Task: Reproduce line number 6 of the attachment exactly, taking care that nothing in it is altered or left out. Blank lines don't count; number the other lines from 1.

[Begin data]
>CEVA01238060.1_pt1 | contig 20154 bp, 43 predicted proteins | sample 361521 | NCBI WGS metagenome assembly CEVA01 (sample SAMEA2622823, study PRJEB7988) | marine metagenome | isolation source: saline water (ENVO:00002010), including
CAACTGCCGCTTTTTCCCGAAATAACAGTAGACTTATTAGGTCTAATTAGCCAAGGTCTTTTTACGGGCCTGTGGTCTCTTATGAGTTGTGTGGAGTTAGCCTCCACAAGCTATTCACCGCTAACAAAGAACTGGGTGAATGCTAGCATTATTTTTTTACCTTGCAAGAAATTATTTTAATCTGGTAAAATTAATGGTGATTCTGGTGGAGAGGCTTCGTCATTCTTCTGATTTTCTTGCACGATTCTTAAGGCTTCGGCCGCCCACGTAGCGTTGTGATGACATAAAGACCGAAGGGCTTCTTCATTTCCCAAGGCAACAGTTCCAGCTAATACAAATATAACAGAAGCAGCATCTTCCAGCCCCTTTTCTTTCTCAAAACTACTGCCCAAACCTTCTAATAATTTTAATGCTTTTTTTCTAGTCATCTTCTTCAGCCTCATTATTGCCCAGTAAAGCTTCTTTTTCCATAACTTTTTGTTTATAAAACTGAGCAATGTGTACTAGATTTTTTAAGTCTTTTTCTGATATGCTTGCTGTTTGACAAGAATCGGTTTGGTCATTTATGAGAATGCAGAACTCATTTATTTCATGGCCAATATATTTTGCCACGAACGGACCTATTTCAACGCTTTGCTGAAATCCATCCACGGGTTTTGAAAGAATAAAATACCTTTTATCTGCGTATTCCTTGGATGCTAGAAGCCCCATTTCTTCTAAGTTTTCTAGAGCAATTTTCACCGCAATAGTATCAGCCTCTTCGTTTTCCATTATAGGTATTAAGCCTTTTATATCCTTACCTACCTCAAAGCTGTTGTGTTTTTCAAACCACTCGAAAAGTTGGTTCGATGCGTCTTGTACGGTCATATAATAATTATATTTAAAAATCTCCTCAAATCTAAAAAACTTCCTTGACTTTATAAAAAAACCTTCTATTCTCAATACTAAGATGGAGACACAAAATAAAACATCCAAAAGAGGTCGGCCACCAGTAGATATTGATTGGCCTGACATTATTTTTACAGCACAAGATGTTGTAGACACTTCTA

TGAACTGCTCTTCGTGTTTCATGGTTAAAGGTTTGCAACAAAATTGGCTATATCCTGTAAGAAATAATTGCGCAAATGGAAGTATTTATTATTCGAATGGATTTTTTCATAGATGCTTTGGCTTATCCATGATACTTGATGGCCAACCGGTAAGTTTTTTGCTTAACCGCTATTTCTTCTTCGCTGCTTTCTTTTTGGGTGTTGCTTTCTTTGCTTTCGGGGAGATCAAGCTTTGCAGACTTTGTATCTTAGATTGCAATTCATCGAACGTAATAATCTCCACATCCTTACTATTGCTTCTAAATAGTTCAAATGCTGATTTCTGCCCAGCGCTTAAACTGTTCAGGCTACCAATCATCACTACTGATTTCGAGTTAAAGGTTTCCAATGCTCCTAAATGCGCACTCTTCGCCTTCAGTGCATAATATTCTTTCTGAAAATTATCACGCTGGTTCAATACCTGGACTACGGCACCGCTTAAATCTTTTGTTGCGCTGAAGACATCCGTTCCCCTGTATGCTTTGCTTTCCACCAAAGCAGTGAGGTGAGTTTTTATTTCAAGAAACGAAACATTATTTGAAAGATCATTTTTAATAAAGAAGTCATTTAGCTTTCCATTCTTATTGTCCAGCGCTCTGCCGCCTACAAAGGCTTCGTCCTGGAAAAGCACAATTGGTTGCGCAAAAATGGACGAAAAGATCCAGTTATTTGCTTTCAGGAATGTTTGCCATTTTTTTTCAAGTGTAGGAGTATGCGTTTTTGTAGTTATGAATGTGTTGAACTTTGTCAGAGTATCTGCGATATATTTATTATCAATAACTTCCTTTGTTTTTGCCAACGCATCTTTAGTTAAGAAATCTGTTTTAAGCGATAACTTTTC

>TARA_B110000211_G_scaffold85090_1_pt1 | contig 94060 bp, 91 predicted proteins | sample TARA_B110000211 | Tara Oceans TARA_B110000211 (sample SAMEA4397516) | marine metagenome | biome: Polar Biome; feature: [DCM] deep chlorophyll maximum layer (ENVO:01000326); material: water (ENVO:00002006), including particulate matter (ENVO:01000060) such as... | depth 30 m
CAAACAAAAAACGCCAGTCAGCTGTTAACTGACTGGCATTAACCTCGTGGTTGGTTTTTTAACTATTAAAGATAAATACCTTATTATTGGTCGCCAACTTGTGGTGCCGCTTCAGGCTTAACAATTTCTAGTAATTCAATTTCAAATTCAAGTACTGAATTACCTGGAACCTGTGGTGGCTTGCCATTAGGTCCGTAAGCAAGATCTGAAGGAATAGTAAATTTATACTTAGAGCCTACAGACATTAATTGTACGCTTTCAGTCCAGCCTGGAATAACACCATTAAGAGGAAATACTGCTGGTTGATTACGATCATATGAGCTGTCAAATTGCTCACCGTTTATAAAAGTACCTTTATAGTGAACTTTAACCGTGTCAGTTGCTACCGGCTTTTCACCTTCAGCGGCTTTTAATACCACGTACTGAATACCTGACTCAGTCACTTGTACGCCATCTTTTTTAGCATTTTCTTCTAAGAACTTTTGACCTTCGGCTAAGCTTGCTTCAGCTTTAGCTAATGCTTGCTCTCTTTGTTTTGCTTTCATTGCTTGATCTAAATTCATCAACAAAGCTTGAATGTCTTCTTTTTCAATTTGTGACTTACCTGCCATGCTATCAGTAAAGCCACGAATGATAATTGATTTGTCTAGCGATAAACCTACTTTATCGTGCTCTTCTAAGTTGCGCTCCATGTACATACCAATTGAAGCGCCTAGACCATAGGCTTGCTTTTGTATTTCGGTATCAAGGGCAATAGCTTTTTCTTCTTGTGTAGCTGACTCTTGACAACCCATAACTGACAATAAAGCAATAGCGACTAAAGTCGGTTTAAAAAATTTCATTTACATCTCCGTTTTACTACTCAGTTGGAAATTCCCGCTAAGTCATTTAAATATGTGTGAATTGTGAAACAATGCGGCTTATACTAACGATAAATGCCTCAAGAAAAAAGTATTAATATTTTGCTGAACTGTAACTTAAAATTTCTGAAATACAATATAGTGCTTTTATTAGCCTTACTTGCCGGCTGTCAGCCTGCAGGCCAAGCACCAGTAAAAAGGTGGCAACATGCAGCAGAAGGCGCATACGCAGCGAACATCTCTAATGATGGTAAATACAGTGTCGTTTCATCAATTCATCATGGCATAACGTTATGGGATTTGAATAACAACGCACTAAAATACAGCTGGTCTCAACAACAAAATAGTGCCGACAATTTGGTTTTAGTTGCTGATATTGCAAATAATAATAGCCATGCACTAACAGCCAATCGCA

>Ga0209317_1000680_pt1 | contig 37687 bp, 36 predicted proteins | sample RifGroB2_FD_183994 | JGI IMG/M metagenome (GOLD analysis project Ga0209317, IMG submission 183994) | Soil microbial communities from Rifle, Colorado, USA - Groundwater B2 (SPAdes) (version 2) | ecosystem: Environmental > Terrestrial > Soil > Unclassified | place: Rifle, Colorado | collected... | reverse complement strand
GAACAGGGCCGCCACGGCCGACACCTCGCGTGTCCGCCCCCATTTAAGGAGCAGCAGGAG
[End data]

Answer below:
>Ga0209317_1000680_pt1 | contig 37687 bp, 36 predicted proteins | sample RifGroB2_FD_183994 | JGI IMG/M metagenome (GOLD analysis project Ga0209317, IMG submission 183994) | Soil microbial communities from Rifle, Colorado, USA - Groundwater B2 (SPAdes) (version 2) | ecosystem: Environmental > Terrestrial > Soil > Unclassified | place: Rifle, Colorado | collected... | reverse complement strand